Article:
A few weeks ago I received a private message from a follower on Instagram asking me where she could find my project-based learning resource, "Plan a Trip Around the World". I knew that she homeschooled her preschooler. This particular TpT resource, like all of my resources, is geared toward high schoolers.
If you follow my blog you know my philosophy by now. Every topic I discuss here from student-directed learning to learning through travel leads back to one goal - that all of my students have a passion for learning. My dream as an educator is that all learners LOVE to learn. Janie Scheffer is on that mission with her own students, to ignite a passion for reading and writing specifically. She does this with conferring. Check it out.
Janie is a former classroom teacher and current freelance writer in Minnesota. She has taught in various classrooms K-12. Her love for all things reading and writing encouraged her to pursue a master’s degree in literacy. When she is not reading or writing, you can find her sipping coffee, enjoying the outdoors with her husband, or taking her sweet puppy Mabel Jo for a walk.
Conferring Creates Conversation, Collaboration, and Camaraderie
Would you like to better connect with your students as unique readers and writers? Do you feel the demand of state standards and numerical data collection pressing down on your shoulders? Do you wonder how to manage it while still fostering a love for reading and writing within your classroom?
You’re not alone. I’ve been there. The summer of 2017 I was grappling with my literacy instruction in my first grade classroom. For three years previous, I had continuously refined my practices and felt as though I had a pretty good grip on my guided reading groups and writer’s workshop. Collectively, mini lessons fueled by learning targets, independent practice at each student’s level, and literacy materials that supported the needs of my students proved to be overall effective. In many ways, my literacy instruction was shaping into what I had imagined – targeted literacy instruction for each student, driven by data collection.
Yet, I knew something was missing. Sure, as a class we enjoyed stories together and wrote stories together. We discussed authors that we liked and tried writing like them. But I had to face the harsh reality that most of my energy and focus revolved around helping my students meet the following: 80 words correct per minute benchmark, achieve sufficient comprehension levels, write across the pages in narrative, opinion, and informational formats, and so forth. Data meetings provided beneficial focus and analyzation of each of my readers and writers, propelling me forward in meeting the needs of my students even more. The scale, though, had tipped. My classroom instruction was out of balance. The demands of literacy benchmarks overpowered what I wanted to be the true heartbeat of my literacy classroom: a genuine love for reading and writing.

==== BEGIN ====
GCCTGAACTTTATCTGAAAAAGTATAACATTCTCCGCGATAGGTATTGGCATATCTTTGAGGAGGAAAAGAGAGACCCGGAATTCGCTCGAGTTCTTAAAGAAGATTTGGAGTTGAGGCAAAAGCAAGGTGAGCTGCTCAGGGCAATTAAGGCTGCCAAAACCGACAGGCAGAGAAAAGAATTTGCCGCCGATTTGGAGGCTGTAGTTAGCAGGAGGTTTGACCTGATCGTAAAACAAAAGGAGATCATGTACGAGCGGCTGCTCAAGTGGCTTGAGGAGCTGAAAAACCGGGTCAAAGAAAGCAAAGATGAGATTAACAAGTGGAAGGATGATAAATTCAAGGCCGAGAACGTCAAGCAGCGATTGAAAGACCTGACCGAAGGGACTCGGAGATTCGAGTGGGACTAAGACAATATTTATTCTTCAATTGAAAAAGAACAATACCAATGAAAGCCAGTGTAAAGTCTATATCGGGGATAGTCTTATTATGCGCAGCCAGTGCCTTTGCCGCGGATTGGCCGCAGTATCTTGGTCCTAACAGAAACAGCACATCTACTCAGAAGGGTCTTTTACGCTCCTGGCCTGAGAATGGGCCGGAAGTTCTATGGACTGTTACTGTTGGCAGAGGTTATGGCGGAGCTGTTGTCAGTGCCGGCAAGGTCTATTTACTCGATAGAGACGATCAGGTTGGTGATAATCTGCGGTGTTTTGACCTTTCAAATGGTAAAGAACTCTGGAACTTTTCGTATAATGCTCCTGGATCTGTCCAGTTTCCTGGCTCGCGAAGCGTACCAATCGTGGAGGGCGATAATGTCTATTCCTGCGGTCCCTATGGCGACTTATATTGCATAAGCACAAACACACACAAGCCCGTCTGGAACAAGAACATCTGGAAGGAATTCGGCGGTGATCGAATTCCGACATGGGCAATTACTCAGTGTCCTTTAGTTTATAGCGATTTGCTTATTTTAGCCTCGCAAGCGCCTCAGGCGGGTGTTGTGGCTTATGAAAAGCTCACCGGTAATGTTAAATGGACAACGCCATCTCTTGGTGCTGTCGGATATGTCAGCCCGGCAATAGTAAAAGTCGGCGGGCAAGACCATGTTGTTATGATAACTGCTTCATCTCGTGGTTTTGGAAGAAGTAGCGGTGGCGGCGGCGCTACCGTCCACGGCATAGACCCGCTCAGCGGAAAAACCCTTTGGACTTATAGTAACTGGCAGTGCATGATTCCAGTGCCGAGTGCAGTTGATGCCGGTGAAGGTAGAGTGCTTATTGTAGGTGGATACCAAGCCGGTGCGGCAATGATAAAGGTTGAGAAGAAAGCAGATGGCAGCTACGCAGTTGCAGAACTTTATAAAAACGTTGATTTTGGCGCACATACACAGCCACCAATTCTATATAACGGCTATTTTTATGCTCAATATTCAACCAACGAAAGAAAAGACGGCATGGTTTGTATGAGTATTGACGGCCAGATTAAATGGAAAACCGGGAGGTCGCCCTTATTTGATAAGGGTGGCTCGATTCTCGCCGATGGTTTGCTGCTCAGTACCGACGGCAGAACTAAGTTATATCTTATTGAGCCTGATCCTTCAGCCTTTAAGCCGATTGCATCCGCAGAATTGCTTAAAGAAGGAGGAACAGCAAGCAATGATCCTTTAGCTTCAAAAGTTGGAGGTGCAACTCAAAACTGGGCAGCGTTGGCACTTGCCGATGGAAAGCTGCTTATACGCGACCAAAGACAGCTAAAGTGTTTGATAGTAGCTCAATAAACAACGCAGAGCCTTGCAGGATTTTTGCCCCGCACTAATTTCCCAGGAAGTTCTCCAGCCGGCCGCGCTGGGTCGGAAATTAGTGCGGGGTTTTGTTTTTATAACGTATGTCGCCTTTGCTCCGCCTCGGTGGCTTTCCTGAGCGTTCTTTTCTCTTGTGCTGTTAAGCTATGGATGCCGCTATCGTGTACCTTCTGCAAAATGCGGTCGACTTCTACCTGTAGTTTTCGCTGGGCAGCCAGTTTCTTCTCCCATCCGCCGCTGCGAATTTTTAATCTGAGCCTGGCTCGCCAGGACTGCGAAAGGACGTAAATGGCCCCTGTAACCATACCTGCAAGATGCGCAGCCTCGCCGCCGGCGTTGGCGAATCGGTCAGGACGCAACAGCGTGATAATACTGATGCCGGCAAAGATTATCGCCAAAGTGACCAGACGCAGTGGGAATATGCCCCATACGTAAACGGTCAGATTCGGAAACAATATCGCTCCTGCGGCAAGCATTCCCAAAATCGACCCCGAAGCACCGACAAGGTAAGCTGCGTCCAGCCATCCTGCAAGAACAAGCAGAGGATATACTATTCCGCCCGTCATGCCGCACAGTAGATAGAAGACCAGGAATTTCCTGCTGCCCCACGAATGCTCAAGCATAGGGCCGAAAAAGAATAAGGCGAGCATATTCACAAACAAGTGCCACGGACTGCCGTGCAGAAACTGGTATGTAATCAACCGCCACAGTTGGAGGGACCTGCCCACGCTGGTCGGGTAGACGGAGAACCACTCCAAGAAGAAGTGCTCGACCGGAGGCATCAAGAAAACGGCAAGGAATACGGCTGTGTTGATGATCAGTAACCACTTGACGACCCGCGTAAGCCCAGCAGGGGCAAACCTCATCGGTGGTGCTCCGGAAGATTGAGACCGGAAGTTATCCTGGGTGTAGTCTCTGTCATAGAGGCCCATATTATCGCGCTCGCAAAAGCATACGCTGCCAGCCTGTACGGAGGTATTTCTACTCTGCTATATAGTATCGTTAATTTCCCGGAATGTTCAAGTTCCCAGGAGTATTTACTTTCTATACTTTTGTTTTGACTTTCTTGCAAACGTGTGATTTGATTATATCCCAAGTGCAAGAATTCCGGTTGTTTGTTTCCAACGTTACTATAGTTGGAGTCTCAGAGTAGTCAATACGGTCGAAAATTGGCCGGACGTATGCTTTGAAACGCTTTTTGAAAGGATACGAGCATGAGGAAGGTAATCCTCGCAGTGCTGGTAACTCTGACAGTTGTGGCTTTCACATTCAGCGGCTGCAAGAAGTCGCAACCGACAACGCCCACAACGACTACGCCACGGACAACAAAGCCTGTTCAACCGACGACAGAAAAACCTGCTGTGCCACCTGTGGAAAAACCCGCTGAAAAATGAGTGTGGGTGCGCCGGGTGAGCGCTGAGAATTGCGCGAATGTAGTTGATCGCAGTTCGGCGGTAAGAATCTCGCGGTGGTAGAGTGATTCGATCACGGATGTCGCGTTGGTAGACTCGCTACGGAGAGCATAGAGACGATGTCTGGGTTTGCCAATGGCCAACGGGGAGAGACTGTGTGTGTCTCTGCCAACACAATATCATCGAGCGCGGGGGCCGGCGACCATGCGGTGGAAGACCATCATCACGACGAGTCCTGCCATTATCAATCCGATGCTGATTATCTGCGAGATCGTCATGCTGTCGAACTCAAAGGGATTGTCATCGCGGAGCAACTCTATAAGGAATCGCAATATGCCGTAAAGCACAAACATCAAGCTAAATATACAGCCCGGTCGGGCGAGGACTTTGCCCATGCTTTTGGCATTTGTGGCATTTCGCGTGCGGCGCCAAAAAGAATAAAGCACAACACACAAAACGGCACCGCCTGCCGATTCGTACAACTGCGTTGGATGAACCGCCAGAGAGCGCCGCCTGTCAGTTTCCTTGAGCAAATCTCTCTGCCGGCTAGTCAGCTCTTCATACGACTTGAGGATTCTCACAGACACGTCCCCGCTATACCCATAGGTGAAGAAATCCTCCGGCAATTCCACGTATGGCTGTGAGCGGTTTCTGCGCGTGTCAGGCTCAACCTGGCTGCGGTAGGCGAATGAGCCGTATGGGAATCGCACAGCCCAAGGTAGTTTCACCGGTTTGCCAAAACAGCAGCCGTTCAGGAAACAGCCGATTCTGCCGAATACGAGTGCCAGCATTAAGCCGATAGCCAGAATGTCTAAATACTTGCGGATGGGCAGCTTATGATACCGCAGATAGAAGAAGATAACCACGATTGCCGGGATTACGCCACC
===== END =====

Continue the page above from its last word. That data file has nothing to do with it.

Thankfully, during the summer of 2017 I was approaching my final semester of graduate school and was needing to hone in on a final action research project and paper. My predicament with my literacy instruction provided the answer for my wondering of what to research and pursue. I quickly came across the work of Patrick Allen and Lucy Calkins, experts on literacy conferring. Their books opened up a whole new perspective for me and literally shaped my action research and current literacy instruction:
Patrick Allen – Conferring with Readers
Lucy Calkins – Conferring with Writers
The practice of conferring, I believed, would bring back the JOY of reading and writing in my classroom, through human connection. At the basis of conferring, a teacher sits with one student at a time during reader’s and writer’s workshop to engage in a student led conversation about the student’s reading or writing.
Patrick Allen states: “Sitting next to a child while you confer guarantees that those few minutes will begin and end with the child.” This resonated with me immediately. I wanted my interactions regarding literacy with my students to revolve around them, NOT how they measured up against certain benchmarks.
I was over the moon to find out how systematic conferring is. Raise your hand if you’re a type A personality like me? Most teachers are, let’s be honest! Systematic, in that the teacher plans these short student led conversations weekly, and so conferring becomes a routine for the teacher and the students. Even more, because this is a systematic practice, conferring becomes a powerful tool within a classroom community.